In a transformer with a turns ratio equal to 1, the primary current comprises the reflected secondary current plus the magnetizing current necessary to sustain the "back EMF developed across the mutual inductance coupling the primary winding to the secondary. Therefore the primary current is always greater than the secondary current in a transformer with a turns ratio equal to 1. This should be evident by applying Kirchhoff's Current Law to the central node of the "T-equivalent" model of a transformer.

The reason for conducting transormer turns ratio is to determine if the transformer is a step-up or step-down.AnswerTo determine the turns ratio if the turns ratio is unknown.

The primary current is determined by the secondary current, not the other way around. For example, a step up transformer will step up the primary voltage in proportion to the turns ratio of the transformer. Any secondary current is then determined by the secondary voltage and the load, NOT by the primary current. The primary current is then determined by the secondary current in proportion to the reciprocal of the turns ratio.

Transformer ratio, more correctly turns ratio, is the number of turns in the primary winding divided by the number of turns in the secondary winding.

No. Available step current is inversely proportional to available step voltage. For example, if you have a turns ratio of 10:1 for a typical step-down transformer running off of 120 VAC, producing 12 VAC; if the input current were 1 ampere, the output current would be 10 amperes. Similarly, for a step up transformer, available voltage goes up while available current goes down, all within the turns ratio. Nope. The current will be equal if the turns ratio is 1:1 in an ideal transformer. But, t/f s are not designed that way. Further, Current ratio is equal to the inverse of turns ratio.

Power flowing into a transformer must match the power flowing out (minus losses which are minimal). If this is not the case, there's something wrong. Differential protection monitors current only; Current flowing into one side of the transformer will be equal to current flowing out the other side scaled by the turns ratio of the transformer. Since the turns ratio is equivalent to the voltage ratio, this is easily set.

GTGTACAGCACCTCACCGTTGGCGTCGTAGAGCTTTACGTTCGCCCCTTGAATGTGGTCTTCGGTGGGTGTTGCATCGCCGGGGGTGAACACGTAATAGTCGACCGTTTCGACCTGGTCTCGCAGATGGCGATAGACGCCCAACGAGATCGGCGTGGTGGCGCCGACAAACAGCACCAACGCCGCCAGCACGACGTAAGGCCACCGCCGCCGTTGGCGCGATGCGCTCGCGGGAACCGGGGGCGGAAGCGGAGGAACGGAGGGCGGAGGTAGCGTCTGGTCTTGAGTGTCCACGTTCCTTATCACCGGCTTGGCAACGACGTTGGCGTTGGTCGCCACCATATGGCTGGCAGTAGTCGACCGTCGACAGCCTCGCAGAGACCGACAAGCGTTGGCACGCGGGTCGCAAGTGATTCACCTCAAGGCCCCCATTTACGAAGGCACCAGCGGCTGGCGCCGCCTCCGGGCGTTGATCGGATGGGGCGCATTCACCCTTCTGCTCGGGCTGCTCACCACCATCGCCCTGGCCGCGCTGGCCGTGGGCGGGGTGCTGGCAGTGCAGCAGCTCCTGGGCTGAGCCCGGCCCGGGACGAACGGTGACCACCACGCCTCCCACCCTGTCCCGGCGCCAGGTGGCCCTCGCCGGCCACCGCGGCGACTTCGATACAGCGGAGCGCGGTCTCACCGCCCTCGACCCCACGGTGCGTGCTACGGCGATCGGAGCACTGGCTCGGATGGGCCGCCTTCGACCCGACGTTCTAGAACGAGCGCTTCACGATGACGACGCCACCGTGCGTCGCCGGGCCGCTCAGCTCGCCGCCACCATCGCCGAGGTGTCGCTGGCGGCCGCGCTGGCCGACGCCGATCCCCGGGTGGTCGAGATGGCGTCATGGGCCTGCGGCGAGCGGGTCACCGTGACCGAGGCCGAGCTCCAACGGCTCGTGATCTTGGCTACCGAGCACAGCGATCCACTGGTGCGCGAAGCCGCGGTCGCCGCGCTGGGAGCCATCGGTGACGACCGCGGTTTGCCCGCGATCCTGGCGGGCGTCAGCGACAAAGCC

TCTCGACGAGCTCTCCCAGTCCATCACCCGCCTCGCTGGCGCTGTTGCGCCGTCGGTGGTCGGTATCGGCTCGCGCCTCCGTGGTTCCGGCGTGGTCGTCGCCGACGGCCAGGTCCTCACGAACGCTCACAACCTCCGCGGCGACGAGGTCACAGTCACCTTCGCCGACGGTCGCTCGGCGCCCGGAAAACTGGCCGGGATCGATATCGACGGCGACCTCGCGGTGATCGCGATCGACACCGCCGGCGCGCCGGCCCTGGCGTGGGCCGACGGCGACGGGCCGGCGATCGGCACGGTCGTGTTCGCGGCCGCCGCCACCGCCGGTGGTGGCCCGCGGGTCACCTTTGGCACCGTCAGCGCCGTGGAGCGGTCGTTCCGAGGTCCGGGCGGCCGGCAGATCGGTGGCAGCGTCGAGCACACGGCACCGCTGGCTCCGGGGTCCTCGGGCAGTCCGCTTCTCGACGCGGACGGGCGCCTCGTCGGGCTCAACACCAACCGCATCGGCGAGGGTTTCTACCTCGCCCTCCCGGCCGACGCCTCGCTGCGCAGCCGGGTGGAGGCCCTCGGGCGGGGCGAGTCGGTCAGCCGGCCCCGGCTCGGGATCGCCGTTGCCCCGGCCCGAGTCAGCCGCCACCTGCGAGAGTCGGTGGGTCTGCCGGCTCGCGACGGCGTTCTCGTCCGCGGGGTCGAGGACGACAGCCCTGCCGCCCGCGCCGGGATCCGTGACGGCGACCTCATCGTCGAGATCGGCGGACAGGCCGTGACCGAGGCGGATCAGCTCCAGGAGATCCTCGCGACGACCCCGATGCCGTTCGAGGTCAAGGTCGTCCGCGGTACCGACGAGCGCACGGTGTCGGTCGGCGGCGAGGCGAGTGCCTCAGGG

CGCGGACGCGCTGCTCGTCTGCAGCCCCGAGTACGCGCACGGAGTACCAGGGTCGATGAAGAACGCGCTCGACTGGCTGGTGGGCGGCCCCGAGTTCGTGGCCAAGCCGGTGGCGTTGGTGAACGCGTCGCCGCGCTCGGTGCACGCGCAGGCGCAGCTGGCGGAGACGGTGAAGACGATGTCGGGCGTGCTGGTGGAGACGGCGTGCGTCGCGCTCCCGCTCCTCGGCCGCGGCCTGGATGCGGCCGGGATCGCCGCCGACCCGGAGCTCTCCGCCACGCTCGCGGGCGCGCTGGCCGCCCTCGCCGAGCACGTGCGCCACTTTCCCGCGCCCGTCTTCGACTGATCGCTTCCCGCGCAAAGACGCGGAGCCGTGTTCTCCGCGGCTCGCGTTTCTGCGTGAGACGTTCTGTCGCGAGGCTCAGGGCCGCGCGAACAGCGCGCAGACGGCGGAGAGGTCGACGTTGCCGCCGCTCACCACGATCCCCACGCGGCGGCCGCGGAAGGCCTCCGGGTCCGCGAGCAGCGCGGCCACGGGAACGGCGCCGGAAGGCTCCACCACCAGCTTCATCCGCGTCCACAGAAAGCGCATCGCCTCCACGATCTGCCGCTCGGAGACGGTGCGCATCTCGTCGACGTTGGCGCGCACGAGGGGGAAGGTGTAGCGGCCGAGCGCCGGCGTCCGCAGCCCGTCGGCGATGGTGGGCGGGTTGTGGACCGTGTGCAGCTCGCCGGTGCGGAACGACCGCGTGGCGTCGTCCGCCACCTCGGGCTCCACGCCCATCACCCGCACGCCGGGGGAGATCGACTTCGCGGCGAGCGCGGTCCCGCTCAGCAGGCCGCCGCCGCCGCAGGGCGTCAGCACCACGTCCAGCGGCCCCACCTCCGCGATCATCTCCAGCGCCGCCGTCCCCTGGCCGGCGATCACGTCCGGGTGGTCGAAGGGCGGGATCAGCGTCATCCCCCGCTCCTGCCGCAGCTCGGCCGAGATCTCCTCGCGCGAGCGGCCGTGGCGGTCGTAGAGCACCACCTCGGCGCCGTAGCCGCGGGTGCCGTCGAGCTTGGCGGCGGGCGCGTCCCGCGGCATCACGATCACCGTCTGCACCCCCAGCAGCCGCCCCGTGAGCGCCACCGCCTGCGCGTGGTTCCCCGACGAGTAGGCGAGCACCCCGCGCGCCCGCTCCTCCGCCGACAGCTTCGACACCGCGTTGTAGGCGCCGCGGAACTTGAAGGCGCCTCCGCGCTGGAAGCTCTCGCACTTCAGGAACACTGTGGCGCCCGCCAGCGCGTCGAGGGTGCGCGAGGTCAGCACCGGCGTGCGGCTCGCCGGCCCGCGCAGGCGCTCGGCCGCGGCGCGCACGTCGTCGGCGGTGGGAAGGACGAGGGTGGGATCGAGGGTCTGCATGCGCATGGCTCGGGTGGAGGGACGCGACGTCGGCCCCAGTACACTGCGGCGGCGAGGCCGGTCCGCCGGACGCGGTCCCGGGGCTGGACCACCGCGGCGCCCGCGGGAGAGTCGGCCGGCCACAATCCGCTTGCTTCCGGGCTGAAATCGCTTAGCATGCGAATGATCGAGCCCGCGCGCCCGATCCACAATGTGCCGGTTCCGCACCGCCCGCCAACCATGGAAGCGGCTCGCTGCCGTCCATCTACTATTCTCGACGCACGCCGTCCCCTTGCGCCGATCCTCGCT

For a transformer, the turns ratio always applies between its primary and secondary windings. So the turns ratio for a three-phase transformer is the ratio of primary to secondary phase voltages, not between line voltages.

For an ideal transformer, the voltage ratio is the same as its turns ratio.

Transformer turns ratio is the ratio of voltages between two windings. For instance, a 24VAC control transformer that runs on 120VAC will have a turns ratio about 5 to 1.

Count the turns ratio of the windings. The voltage ratio is equal to the turns ratio. The current ratio is equal to the inverse of the turns ratio. For instance, a power transformer with a 10:1 turn ratio (primary to secondary) running on 120V will produce 12V. If it consumes 1 ampere from the input, it will provide 10 amperes to the output.

A transformer primary of 1200 turns with a secondary of 400 turns is a ratio of 3 to 1.

The voltage ratio is equal to the turns ratio for an ideal transformer.

If the number of turns in the primary side of the transformer is 200 and the number of turns in the secondary coil is 100, the turns ratio is 200 to 100, or 2 to 1. This application would be a step-down transformer, reducing voltage by one half and doubling current.